Sleet, Snow, Cinders, Ash
I heard it early pinging on the AC unit in the window,
as ambulance sirens—eternal, ever-present, on-the-go—
rallied round our neighborhood in Northeast Washington,
en route to the scene of what?!, where all deeds bad are done.
Then off to the Hospital Center a few blocks up the street
from our 1928-style-of-no-interest row house, replete
with all the poetry I can dream, read, steal, conjure, love,
mostly today this poem, which lacks a 21st century tough-
ness, describing how the pelting pellets turn to silent snow,
the way I’ll someday turn to silent cinders and ash thrown
carelessly, on the Cape, behind our cottage, into the wind,
to get me that day into the marsh for which I’m destined
as the wind transforms me into a storm of white, like snow—
that’s the image: to be a bazillion flakes over North Truro.
I’m Just Saying
that if I had it to do all over again I’d be a meteorologist,
not a TV weatherman, but a weather soldier
deep in the trenches of the National Weather Service, part of the
anguish of big government the GOP might say, a noble
cog in a great wheel the Dems might say, though I might say
that although I’m not happy and I’m not unhappy,
and though I’m definitely not both happy and unhappy either,
anguish and nobility would lend to my forecasts sonority.
Anonymous in a beige fabric-covered cubicle with several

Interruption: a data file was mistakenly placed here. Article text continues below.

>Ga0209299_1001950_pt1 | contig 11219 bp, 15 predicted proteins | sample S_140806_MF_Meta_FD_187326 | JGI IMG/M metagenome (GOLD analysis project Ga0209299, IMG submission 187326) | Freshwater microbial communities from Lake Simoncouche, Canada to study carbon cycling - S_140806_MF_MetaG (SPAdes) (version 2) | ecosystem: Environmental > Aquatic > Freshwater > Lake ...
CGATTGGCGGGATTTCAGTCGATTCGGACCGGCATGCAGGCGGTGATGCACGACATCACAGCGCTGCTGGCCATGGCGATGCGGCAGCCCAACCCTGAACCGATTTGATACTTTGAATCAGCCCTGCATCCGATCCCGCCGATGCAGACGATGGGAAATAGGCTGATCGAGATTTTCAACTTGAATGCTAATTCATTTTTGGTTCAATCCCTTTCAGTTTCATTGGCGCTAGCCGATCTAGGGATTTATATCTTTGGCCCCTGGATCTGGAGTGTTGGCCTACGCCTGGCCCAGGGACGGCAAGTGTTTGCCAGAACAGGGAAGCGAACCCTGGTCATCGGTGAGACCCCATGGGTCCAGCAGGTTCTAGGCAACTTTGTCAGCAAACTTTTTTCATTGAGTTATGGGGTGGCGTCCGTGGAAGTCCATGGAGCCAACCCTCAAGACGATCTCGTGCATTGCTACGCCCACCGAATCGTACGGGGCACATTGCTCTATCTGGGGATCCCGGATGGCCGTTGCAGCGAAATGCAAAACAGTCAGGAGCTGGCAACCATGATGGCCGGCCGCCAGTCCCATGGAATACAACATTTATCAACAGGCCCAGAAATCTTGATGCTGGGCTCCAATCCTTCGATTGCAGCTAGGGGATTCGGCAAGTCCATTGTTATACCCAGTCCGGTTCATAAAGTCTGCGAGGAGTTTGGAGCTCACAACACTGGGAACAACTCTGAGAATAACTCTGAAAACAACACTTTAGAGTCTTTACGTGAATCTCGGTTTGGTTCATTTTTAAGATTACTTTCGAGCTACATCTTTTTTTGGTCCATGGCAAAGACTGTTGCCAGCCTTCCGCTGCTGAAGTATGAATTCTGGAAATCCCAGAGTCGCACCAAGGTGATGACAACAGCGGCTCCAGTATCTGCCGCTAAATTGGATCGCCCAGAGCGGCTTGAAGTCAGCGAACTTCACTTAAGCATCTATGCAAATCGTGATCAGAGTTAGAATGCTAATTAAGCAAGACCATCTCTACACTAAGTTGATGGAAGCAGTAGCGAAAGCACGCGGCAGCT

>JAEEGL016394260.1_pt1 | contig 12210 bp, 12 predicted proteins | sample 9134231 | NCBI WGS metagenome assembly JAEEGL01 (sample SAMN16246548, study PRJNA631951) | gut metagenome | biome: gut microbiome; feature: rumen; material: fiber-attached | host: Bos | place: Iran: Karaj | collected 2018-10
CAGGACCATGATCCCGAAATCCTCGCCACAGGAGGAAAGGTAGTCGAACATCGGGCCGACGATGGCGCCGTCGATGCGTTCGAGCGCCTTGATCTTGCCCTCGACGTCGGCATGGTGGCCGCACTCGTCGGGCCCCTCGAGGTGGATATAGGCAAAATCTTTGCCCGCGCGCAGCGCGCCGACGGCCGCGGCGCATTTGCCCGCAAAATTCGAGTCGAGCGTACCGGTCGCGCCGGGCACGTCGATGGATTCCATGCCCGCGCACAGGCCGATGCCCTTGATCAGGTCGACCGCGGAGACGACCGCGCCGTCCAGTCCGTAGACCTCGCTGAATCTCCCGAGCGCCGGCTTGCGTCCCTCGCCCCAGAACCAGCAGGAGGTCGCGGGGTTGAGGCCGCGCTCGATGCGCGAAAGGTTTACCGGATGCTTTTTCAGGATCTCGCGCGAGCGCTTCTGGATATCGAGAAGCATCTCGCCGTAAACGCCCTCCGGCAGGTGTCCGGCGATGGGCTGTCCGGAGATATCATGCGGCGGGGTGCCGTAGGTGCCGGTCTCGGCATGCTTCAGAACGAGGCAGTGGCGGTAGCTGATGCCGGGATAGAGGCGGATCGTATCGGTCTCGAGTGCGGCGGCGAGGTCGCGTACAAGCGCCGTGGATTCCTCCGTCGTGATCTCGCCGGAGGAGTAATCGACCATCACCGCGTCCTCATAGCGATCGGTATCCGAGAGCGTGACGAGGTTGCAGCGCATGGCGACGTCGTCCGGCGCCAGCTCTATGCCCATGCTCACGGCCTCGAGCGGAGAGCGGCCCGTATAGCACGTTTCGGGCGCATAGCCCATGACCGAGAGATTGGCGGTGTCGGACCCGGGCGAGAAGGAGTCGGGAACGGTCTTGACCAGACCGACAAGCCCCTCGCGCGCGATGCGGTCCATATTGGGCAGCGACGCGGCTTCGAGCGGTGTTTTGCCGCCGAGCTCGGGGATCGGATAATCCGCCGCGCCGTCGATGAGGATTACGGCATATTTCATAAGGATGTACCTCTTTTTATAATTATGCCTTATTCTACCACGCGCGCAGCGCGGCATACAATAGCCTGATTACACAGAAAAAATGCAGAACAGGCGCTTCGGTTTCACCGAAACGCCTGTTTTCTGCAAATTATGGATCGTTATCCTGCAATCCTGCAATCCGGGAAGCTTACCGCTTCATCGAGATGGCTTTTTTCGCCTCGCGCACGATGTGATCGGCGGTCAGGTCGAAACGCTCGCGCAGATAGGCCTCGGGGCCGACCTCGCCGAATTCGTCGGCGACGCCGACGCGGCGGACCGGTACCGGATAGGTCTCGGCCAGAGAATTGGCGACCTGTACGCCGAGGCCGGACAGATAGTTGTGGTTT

computers tuned to satellites off in the cosmos,
I’d fill my colorful screens with pixels of planet Earth wearing,
like an old aunt’s downy curls, those pearly clouds that
highlight the blue, brown and green particle that is our home,
which we are chewing on like termites do a fallen tree,
though I would just comfort folks with scientific detachment,
“Expect sunshine today; it is written all things must pass.”
Without hope my boss would dispassionately grasp new patterns
when I’d email her my annual global reports. “Good work,”
she’d praise, darkening my cubicle door. Then she’d add my name,
which would be Ralph, I imagine. She’d say, “Good work,
Ralph,” and shoot me a friendly wink. Then my boss would send
me off to teach in the “Clouds In The Classroom” program,
where I’d show my students Power Point presentations of all types
of clouds, knowledge that would deepen and dignify their days:
Cumulonimbus, Stratus, Altostratus, etc. They’d grin at the nebulosity
of their small lives. And then I’d have to get back to my cubicle.
I’m just saying if I had a do-over I’d be your normal hero, a serious man
who wears nondescript ties that change daily, like the weather.
Reading Frank O’Hara Again
Alas, I cannot find the part where I feel it’s possible again.
I only find the parts I’m not looking for (though they are
just as beautiful), how the trees “take off their leaves”
and the snow “fills up” his scarf,
and how we’re given
in this life the comely forms the Ancients adored, or rather
how persons love each other so as to make those forms.
Surely it’s yet possible, as my joints dissolve, and my lungs
incubate the branches and buds of a microbial tree
on whose limbs swarthy birds perch anticipating lunch.
Still possible to again become “the center of all beauty”
(that’s the part I cannot find). To become one with a trunkful
of poems, being myself the being who made them. To roam
again the enchanted city of youth.
Imagine: old weather-beaten me
sorting my handsome poems, all day Saturday into night.
in memory of D.H.C.
David giving up—rather, David making a choice
to die sooner instead of later. Most certainly
to avoid being plumbed in a hospital bed for another